NYPD sergeant hit with internal charges in connection to Eric Garner chokehold death
Sergeant Kizzy Adonis of the 120th Precinct was charged with “failure to supervise” because of her role in overseeing the police action that led to Garner’s death by chokehold in July 2014, officials said.
"Probationary Sergeant Kizzy Adonis of the 120th Precinct was served with disciplinary charges today in connection with the NYPD internal review of the July 17, 2014 incident on Staten Island involving Eric Garner," a Friday statement from the NYPD's Deputy Commissioner of Public Information said. It added that she’s been placed on “modified assignment status” until the internal case is completed.
The NYPD provided no further details on the case against her. Police consulted the US attorney’s office in Brooklyn, which in turn is conducting its own probe to determine whether Garner had his civil rights violated.
“The NYPD, in consultation with the United States Attorney’s office, served the departmental charges at this time in order to preserve the disciplinary statute of limitations and all further proceedings concerning the Garner inquiry will continue to be stayed until the conclusion of the federal investigation,” the department said in a statement.
Adonis had been promoted to sergeant roughly two weeks before the Garner’s death and was one of the supervising officers during the incident, which was caught on video. The 43-year-old was arrested for illegally selling loose, untaxed cigarettes on a Staten Island street corner. Charges against a second NYPD sergeant involved in the incident may also be on the way, sources told the New York Daily News.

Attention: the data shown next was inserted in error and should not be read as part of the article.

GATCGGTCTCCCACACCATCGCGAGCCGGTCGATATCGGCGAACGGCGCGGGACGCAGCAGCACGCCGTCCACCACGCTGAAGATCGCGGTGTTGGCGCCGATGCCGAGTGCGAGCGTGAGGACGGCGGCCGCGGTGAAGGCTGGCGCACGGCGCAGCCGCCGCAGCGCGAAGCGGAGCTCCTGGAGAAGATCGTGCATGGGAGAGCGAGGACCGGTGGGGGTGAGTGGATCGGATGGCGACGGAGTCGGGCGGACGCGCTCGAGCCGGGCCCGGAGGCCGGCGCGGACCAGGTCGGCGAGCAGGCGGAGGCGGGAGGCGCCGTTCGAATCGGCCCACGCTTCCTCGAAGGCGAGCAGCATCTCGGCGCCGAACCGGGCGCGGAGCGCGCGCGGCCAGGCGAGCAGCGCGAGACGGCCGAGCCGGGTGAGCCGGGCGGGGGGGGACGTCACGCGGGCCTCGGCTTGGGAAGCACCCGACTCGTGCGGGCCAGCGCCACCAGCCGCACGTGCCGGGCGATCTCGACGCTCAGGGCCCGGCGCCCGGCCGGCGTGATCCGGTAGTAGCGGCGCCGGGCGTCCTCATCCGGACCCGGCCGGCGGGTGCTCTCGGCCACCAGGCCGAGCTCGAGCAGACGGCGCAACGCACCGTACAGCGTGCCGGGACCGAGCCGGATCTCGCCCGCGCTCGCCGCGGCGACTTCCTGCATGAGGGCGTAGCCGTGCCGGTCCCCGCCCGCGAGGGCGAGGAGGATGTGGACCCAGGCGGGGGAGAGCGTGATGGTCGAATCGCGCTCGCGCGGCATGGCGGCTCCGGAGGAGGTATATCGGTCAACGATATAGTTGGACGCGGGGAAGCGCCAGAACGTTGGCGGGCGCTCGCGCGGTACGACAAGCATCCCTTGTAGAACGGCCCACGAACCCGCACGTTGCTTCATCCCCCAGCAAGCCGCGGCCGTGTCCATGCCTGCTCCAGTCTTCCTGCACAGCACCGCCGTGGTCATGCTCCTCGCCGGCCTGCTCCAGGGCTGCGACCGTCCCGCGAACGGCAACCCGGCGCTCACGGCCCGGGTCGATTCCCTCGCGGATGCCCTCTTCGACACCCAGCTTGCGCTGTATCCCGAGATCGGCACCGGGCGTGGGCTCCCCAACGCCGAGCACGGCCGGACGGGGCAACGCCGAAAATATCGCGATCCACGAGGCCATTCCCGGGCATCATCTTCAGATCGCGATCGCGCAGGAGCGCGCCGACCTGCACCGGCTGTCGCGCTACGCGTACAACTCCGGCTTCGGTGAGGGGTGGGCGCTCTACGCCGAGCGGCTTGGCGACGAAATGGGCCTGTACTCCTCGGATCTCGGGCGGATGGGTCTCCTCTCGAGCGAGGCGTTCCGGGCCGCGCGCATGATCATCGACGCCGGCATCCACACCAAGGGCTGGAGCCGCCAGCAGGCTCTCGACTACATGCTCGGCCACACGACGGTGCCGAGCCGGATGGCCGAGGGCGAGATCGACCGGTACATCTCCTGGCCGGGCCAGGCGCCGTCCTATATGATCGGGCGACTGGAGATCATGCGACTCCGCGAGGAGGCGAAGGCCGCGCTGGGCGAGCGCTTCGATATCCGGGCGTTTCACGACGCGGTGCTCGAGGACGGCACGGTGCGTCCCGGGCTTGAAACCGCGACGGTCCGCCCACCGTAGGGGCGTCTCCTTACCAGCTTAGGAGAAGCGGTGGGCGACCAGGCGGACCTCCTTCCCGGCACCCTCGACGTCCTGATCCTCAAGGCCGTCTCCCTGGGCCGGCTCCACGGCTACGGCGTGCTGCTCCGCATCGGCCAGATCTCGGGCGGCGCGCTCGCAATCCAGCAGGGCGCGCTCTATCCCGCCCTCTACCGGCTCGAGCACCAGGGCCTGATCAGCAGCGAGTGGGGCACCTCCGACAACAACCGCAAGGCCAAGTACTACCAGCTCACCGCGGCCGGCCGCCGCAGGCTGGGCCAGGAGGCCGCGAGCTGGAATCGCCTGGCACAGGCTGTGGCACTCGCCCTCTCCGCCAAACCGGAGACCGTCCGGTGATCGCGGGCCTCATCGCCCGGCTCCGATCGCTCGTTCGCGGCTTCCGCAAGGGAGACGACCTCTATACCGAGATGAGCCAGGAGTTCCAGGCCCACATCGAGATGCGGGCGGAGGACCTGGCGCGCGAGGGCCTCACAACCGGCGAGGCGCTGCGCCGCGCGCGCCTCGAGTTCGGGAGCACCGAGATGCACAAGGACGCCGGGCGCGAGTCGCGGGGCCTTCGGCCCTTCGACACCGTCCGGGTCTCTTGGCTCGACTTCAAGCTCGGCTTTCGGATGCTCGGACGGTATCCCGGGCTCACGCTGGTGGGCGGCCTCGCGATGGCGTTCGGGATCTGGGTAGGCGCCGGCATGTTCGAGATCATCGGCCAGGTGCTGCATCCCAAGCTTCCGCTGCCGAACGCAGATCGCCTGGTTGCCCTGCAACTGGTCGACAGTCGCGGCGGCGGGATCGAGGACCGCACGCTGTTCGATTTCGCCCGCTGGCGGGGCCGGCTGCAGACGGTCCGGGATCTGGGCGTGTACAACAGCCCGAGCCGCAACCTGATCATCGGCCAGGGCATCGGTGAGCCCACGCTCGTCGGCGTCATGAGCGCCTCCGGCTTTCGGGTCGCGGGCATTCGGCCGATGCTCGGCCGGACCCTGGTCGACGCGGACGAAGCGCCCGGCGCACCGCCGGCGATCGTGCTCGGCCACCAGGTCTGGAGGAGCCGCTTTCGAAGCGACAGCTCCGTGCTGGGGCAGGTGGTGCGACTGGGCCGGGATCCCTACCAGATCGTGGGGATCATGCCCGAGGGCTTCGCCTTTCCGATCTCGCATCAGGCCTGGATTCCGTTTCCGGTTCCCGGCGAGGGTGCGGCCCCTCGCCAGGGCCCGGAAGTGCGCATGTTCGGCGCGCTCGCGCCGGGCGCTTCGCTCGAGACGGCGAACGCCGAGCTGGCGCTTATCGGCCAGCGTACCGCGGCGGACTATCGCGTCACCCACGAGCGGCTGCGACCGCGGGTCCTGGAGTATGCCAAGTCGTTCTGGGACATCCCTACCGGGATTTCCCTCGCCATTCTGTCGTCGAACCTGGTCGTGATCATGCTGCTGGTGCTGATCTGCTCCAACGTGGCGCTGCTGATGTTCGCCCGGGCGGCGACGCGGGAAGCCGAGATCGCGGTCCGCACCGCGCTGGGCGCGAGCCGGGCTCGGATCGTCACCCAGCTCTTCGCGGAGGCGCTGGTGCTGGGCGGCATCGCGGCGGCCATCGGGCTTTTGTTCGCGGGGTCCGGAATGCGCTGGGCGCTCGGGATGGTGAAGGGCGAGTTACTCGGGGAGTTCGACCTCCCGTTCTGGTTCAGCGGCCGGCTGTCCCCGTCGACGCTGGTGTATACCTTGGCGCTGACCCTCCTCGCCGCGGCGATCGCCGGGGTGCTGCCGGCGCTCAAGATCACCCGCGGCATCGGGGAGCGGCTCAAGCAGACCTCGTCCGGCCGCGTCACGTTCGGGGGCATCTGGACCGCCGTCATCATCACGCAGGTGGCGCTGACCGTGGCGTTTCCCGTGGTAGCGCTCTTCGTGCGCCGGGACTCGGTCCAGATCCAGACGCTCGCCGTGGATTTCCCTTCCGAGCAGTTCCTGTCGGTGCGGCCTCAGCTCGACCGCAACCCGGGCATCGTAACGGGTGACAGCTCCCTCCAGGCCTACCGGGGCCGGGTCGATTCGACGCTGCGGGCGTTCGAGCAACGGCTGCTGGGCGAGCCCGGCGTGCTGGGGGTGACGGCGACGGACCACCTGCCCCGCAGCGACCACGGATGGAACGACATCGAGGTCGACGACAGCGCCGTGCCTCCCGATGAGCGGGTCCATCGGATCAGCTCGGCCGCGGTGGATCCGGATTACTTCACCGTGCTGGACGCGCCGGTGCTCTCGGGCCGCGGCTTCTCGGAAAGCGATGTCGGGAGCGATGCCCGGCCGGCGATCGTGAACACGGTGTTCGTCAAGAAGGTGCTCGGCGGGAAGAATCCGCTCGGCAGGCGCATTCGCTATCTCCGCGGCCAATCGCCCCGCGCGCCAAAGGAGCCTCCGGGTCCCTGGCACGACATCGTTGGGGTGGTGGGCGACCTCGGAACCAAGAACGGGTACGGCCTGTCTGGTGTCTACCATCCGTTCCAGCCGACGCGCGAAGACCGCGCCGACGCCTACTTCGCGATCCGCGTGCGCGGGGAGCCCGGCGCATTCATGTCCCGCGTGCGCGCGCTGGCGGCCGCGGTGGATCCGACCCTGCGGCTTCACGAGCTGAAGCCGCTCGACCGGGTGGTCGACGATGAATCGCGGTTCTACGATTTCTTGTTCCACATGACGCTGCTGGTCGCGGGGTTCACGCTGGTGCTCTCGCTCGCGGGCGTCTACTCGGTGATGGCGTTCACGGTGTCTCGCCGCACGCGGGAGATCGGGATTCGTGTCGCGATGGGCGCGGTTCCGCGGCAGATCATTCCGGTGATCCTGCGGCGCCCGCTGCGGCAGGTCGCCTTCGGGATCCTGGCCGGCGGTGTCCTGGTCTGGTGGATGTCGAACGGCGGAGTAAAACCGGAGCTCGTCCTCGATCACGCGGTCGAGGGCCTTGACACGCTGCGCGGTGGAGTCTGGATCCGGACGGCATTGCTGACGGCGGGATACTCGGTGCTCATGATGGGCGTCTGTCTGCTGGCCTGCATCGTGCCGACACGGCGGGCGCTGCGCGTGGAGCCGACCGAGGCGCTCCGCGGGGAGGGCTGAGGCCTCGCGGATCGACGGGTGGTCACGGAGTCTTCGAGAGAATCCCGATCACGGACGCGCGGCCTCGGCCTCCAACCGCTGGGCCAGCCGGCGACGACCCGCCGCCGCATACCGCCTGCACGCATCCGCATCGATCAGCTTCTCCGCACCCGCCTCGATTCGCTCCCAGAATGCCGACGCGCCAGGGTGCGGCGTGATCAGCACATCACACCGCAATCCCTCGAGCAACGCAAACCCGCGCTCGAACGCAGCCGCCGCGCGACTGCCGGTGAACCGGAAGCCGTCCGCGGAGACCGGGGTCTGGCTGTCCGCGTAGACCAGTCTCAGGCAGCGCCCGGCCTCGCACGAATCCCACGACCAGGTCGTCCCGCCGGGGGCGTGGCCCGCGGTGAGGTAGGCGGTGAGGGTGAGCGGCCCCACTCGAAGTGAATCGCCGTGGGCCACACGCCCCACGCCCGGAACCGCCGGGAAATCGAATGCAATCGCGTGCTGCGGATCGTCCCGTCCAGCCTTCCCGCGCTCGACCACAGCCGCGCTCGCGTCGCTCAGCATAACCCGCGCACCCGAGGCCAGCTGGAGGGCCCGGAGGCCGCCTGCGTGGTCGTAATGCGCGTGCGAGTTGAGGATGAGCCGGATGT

A grand jury declined to indict the officer who applied the fatal chokehold to Garner, Daniel Pantaleo, in connection with the death. He has been on modified duty since the incident but hasn’t faced any departmental charges.
Sergeants Benevolent Association President Ed Mullins said the charges against Adonis are nothing more than political grandstanding.
“It’s a bulls*** political charge, and Commissioner Bratton is pandering,” said Mullins. “That’s exactly what that is.”
Garner’s death has been a rallying cause for anti-police-brutality protests that have been occurring across the country since 2014. In July, the City of New York announced an out-of-court settlement in which the Garner family would collect $5.9 million.